Provision of new rules or institutional arrangements that adequately constrain civil servants and politicians and prevent them from engaging in opportunistic behaviors calls for the reconstruction and reconstitution of the postcolonial state through democratic (i.e., participatory, inclusive, people-driven, and bottom-up) constitution making. Most African countries are currently saddled with laws and institutions that were either inherited from the colonial state or were compacted at independence through an elite-driven, nonparticipatory and top-down process. Such an elite-driven constitution making process produced rules that did not reflect the people ÉJ ÉA desires, pains and frustrations, values, interests, aspirations, customs, cultures and traditions, worldview, and hence, were often totally irrelevant to their lives and daily travails. Many Africans came to view these governments (as well as their institutions) as foreign impositions and not legitimate tools for governing their relationship with their neighbors or promoting sustainable human development. While these constitutions are indeed legal documents, it is difficult to see them as legitimate tools for governance.

The African state at independence was largely an insensitive, exploitative, illegitimate, fragmented, and dependent entity, which treated citizens with contempt and was, in many instances, the source of most of the violence directed at the people. The postcolonial indigenous elite, which continues to lead in many countries throughout the continent today, was weak, fragmented, highly insecure, dependent on foreign benefactors, totally insensitive to the aspirations of the people, and impatient with participatory or democratic forms of governance. The fixation of such an elite on raw power at all cost has blinded it to the needs of the people and has prevented it from engaging in the type of transformative processes that can enhance indigenous entrepreneurship, promote peaceful coexistence of population groups, and deal effectively with corruption. Such an opportunistic and exploitative elite cannot be expected to successfully lead the fight against corruption in the continent. The continent ÉJ ÉA fight against corruption must be seen as part of the overall effort to totally reconstruct and reconstitute the postcolonial state through democratic constitution making.  Such a transformative process must be led by popular forces, including especially people at the grassroots ÉJ ÉDouth, farmers, workers, urban poor, rural inhabitants, women, teachers, etc.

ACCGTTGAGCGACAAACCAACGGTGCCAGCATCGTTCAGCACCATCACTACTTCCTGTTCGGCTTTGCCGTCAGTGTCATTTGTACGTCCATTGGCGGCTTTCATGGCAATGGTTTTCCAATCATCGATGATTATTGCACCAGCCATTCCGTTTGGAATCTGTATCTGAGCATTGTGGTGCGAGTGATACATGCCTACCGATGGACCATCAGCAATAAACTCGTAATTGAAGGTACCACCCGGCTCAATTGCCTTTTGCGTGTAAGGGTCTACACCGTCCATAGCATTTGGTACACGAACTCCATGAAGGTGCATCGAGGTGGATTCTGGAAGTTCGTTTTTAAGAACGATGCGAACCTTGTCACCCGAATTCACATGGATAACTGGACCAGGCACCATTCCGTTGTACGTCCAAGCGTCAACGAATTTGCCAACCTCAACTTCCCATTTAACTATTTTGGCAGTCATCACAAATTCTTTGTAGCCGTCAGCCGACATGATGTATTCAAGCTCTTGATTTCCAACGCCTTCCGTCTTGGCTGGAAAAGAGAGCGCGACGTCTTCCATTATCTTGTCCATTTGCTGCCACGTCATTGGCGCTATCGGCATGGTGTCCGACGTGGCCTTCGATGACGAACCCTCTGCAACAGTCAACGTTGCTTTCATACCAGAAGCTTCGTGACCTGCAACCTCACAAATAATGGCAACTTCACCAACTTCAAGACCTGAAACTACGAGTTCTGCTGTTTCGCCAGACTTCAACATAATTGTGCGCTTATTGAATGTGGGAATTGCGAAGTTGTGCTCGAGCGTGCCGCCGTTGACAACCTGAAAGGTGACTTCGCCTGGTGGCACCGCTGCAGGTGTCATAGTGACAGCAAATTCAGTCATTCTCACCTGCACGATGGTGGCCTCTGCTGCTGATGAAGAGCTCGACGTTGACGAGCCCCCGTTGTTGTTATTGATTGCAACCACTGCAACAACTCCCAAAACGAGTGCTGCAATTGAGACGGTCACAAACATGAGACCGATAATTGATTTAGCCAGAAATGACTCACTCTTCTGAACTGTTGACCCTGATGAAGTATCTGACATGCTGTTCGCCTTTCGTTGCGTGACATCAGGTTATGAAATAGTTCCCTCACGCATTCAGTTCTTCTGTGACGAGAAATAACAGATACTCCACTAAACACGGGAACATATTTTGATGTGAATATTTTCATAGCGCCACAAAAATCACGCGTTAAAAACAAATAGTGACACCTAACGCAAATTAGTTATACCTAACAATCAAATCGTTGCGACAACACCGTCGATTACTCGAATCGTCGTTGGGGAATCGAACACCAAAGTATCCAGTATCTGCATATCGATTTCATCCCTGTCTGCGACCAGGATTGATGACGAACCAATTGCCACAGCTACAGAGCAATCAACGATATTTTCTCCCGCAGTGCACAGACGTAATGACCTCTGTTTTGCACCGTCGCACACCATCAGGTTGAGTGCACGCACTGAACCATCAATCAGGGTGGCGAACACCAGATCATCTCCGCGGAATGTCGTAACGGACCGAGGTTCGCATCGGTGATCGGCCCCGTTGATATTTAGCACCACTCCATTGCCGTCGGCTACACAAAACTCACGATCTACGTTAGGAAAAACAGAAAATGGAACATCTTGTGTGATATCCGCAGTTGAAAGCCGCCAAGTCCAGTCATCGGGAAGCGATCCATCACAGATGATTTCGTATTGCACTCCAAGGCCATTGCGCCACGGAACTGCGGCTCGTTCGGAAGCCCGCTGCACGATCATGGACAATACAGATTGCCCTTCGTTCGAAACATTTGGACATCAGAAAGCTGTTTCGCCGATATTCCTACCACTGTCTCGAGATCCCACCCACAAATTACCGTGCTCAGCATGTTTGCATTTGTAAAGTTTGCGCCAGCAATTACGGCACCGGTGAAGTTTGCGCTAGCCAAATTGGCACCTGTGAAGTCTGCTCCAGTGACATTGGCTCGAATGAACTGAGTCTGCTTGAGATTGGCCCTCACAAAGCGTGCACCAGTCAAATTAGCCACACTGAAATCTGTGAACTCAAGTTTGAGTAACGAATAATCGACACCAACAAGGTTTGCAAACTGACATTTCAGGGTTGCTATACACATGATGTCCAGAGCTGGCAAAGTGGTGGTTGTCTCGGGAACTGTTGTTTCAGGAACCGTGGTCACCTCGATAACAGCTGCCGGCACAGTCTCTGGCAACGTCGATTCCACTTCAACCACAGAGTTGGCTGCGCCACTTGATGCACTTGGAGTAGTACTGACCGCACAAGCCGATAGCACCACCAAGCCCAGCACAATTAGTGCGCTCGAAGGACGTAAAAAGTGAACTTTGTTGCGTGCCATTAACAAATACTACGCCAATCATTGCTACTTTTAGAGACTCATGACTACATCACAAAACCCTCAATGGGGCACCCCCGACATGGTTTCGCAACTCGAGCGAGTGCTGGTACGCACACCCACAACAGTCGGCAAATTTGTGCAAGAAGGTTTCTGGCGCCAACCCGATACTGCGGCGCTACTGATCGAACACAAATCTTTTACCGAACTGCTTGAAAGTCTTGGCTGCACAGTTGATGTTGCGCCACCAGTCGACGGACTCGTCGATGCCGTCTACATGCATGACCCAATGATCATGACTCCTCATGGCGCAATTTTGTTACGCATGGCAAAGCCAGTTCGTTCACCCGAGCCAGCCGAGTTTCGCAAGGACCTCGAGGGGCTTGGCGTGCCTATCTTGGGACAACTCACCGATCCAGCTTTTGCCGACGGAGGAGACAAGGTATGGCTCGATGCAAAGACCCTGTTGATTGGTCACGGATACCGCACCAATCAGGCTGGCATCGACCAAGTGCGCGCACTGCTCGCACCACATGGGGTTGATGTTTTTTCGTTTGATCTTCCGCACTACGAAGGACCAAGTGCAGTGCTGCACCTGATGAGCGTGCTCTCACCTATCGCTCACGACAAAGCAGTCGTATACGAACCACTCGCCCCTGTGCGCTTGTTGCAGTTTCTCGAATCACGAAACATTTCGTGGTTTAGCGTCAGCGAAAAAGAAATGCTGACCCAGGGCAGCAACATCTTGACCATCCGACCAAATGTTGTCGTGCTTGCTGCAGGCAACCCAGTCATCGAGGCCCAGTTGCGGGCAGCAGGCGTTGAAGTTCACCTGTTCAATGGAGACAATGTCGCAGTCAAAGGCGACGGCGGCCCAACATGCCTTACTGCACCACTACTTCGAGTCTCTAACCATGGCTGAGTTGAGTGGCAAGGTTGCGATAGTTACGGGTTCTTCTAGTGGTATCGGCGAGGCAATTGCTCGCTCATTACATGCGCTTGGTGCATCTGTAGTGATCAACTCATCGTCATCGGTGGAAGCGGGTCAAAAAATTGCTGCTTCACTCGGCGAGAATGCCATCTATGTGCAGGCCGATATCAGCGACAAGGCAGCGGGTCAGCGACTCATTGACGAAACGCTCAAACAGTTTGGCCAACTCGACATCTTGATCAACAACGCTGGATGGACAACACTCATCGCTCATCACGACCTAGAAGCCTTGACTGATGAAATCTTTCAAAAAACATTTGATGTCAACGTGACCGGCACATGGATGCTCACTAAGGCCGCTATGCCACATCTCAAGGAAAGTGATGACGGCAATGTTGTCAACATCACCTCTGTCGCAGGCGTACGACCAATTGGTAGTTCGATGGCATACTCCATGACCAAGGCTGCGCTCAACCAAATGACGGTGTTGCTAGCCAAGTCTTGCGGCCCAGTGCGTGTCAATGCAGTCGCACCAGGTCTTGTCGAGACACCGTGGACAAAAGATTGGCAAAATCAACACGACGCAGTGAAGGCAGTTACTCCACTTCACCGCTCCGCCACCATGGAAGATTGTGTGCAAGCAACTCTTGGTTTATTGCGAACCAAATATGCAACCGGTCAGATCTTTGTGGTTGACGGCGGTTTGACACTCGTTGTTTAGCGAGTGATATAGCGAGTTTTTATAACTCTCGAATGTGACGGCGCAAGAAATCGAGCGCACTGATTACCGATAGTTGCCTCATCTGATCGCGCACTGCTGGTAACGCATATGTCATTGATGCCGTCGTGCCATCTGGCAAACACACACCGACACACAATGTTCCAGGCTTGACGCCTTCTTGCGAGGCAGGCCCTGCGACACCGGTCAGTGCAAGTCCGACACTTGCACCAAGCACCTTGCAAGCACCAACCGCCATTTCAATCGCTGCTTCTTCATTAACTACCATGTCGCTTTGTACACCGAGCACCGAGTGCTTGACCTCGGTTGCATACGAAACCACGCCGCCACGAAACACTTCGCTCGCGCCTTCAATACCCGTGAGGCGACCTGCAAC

Through participatory constitution making, each African country can produce rules that (1) reflect the values of the relevant stakeholder groups and hence are most likely to be considered by the people as legitimate governance tools, improving the chance that the people would respect and obey them; and (2) effectively constrain the state and make it much more difficult for civil servants and politicians to extort bribes from the private sector or loot the national treasury. Of course, participatory constitution making can deal with other societal problems ÉJ ÉJt is an excellent panacea to political violence, public cynicism, alienation from government, coups and countercoups; it encourages reliance on dialogue and consensus. Vigilance by the people is an important way to minimize corruption. However, as long as people view their government (including its institutions) as foreign or alien impositions, they are unlikely to maintain the type of vigilance that contributes to reductions in public venality.